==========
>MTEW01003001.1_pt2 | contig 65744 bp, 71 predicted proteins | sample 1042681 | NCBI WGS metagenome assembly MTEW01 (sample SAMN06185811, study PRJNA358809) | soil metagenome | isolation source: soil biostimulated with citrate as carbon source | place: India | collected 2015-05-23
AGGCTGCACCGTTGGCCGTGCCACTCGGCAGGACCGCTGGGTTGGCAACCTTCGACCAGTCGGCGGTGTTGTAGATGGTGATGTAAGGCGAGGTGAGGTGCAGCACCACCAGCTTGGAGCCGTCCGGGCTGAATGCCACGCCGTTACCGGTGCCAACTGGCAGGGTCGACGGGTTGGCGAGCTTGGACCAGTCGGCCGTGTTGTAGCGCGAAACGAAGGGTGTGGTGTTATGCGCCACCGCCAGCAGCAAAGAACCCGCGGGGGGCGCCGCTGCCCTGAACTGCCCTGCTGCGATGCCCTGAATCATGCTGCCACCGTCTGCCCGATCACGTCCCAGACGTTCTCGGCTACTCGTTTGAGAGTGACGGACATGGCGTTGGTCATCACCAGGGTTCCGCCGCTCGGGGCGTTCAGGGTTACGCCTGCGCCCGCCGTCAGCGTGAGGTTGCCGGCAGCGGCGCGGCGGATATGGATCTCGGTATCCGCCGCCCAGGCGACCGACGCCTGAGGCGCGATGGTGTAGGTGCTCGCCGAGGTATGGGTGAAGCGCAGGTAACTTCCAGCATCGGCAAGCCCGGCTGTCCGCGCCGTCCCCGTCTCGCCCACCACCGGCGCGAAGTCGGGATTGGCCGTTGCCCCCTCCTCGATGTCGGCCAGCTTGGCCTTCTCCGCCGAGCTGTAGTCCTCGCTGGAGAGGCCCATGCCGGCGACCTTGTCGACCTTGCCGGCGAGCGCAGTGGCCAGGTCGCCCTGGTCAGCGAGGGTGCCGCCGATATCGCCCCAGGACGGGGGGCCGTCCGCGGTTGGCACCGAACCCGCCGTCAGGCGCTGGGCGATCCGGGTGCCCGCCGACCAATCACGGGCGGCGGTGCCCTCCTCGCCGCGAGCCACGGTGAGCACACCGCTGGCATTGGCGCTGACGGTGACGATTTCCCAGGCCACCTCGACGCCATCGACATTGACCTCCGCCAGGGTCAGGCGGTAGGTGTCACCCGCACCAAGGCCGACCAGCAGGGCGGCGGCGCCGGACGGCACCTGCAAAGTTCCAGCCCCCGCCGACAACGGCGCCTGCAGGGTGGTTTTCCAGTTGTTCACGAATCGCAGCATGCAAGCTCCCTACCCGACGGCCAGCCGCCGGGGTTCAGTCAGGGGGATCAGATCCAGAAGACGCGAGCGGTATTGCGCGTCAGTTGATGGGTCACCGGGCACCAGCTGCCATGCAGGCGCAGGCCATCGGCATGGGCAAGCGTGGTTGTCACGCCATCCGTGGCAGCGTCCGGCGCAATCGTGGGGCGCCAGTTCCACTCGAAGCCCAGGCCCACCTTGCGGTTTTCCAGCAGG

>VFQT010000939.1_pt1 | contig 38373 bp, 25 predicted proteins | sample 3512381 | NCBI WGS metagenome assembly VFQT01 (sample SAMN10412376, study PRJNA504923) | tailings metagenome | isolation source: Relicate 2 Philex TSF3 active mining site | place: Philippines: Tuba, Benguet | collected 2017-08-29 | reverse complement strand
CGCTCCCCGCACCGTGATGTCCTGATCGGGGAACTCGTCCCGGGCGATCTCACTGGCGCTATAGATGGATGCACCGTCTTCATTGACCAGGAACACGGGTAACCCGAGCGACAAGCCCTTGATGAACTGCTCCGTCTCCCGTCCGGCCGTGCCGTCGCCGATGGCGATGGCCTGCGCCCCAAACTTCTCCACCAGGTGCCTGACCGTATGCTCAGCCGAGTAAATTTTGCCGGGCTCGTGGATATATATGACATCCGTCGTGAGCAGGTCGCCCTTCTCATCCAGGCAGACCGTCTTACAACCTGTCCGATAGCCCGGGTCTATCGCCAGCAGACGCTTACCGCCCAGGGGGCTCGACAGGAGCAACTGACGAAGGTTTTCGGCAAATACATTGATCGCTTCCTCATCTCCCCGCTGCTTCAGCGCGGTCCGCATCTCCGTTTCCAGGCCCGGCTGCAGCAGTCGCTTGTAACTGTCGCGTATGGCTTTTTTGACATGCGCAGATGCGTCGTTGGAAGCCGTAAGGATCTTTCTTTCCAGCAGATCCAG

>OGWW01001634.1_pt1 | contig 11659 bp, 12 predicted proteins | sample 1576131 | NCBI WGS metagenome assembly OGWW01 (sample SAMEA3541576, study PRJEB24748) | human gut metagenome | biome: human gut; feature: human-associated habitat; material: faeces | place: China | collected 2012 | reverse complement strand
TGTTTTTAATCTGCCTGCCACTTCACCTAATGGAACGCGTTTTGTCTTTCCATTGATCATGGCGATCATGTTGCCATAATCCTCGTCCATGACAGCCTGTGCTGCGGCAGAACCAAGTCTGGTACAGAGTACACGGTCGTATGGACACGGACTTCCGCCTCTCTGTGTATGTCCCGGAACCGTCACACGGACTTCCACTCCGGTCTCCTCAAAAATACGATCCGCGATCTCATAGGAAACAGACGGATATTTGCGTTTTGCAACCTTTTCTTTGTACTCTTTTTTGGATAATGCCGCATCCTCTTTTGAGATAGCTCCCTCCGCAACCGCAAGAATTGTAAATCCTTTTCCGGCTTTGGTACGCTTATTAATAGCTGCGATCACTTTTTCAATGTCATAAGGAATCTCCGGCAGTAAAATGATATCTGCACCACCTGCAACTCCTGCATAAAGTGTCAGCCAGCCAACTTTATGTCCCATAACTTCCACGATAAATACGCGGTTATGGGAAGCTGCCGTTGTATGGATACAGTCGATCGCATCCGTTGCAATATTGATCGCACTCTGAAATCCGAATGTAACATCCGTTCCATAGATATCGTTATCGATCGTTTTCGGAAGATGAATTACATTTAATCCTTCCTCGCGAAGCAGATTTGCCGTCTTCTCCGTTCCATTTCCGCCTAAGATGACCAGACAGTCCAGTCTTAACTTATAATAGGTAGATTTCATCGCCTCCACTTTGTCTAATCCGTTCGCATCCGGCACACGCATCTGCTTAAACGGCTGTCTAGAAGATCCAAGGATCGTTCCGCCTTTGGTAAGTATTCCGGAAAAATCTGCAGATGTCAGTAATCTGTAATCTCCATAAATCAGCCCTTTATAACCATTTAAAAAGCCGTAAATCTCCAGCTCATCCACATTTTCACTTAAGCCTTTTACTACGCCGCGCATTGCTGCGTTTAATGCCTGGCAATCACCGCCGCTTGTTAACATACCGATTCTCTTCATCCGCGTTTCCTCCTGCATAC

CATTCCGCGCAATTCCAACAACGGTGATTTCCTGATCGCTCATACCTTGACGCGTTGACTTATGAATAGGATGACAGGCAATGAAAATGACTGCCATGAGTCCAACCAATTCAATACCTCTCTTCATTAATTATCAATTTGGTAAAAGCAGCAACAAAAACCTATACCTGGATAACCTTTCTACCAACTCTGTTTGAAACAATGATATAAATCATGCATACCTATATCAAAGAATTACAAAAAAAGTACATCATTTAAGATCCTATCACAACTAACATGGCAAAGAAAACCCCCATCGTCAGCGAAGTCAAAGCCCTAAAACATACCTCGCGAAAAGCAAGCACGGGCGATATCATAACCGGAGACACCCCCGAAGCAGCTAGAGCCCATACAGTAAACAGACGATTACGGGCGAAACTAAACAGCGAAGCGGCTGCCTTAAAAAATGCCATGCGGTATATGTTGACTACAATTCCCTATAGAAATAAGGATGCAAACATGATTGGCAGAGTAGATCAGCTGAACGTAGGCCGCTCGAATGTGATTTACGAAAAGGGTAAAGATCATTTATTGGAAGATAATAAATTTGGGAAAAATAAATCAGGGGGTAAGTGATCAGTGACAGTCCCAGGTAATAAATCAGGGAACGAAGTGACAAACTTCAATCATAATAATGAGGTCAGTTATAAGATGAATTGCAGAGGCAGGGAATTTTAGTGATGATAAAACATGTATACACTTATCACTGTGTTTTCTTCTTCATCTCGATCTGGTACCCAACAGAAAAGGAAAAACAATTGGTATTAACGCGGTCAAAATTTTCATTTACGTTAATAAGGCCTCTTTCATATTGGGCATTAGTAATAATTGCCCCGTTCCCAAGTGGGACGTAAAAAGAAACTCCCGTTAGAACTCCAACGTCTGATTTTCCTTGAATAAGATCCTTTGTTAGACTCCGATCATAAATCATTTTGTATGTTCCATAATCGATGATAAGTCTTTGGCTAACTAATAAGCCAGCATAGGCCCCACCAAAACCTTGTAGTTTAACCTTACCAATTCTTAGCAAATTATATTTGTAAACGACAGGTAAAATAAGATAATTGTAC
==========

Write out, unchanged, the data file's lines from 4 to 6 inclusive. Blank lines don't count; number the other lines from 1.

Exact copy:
CGCTCCCCGCACCGTGATGTCCTGATCGGGGAACTCGTCCCGGGCGATCTCACTGGCGCTATAGATGGATGCACCGTCTTCATTGACCAGGAACACGGGTAACCCGAGCGACAAGCCCTTGATGAACTGCTCCGTCTCCCGTCCGGCCGTGCCGTCGCCGATGGCGATGGCCTGCGCCCCAAACTTCTCCACCAGGTGCCTGACCGTATGCTCAGCCGAGTAAATTTTGCCGGGCTCGTGGATATATATGACATCCGTCGTGAGCAGGTCGCCCTTCTCATCCAGGCAGACCGTCTTACAACCTGTCCGATAGCCCGGGTCTATCGCCAGCAGACGCTTACCGCCCAGGGGGCTCGACAGGAGCAACTGACGAAGGTTTTCGGCAAATACATTGATCGCTTCCTCATCTCCCCGCTGCTTCAGCGCGGTCCGCATCTCCGTTTCCAGGCCCGGCTGCAGCAGTCGCTTGTAACTGTCGCGTATGGCTTTTTTGACATGCGCAGATGCGTCGTTGGAAGCCGTAAGGATCTTTCTTTCCAGCAGATCCAG

>OGWW01001634.1_pt1 | contig 11659 bp, 12 predicted proteins | sample 1576131 | NCBI WGS metagenome assembly OGWW01 (sample SAMEA3541576, study PRJEB24748) | human gut metagenome | biome: human gut; feature: human-associated habitat; material: faeces | place: China | collected 2012 | reverse complement strand
TGTTTTTAATCTGCCTGCCACTTCACCTAATGGAACGCGTTTTGTCTTTCCATTGATCATGGCGATCATGTTGCCATAATCCTCGTCCATGACAGCCTGTGCTGCGGCAGAACCAAGTCTGGTACAGAGTACACGGTCGTATGGACACGGACTTCCGCCTCTCTGTGTATGTCCCGGAACCGTCACACGGACTTCCACTCCGGTCTCCTCAAAAATACGATCCGCGATCTCATAGGAAACAGACGGATATTTGCGTTTTGCAACCTTTTCTTTGTACTCTTTTTTGGATAATGCCGCATCCTCTTTTGAGATAGCTCCCTCCGCAACCGCAAGAATTGTAAATCCTTTTCCGGCTTTGGTACGCTTATTAATAGCTGCGATCACTTTTTCAATGTCATAAGGAATCTCCGGCAGTAAAATGATATCTGCACCACCTGCAACTCCTGCATAAAGTGTCAGCCAGCCAACTTTATGTCCCATAACTTCCACGATAAATACGCGGTTATGGGAAGCTGCCGTTGTATGGATACAGTCGATCGCATCCGTTGCAATATTGATCGCACTCTGAAATCCGAATGTAACATCCGTTCCATAGATATCGTTATCGATCGTTTTCGGAAGATGAATTACATTTAATCCTTCCTCGCGAAGCAGATTTGCCGTCTTCTCCGTTCCATTTCCGCCTAAGATGACCAGACAGTCCAGTCTTAACTTATAATAGGTAGATTTCATCGCCTCCACTTTGTCTAATCCGTTCGCATCCGGCACACGCATCTGCTTAAACGGCTGTCTAGAAGATCCAAGGATCGTTCCGCCTTTGGTAAGTATTCCGGAAAAATCTGCAGATGTCAGTAATCTGTAATCTCCATAAATCAGCCCTTTATAACCATTTAAAAAGCCGTAAATCTCCAGCTCATCCACATTTTCACTTAAGCCTTTTACTACGCCGCGCATTGCTGCGTTTAATGCCTGGCAATCACCGCCGCTTGTTAACATACCGATTCTCTTCATCCGCGTTTCCTCCTGCATAC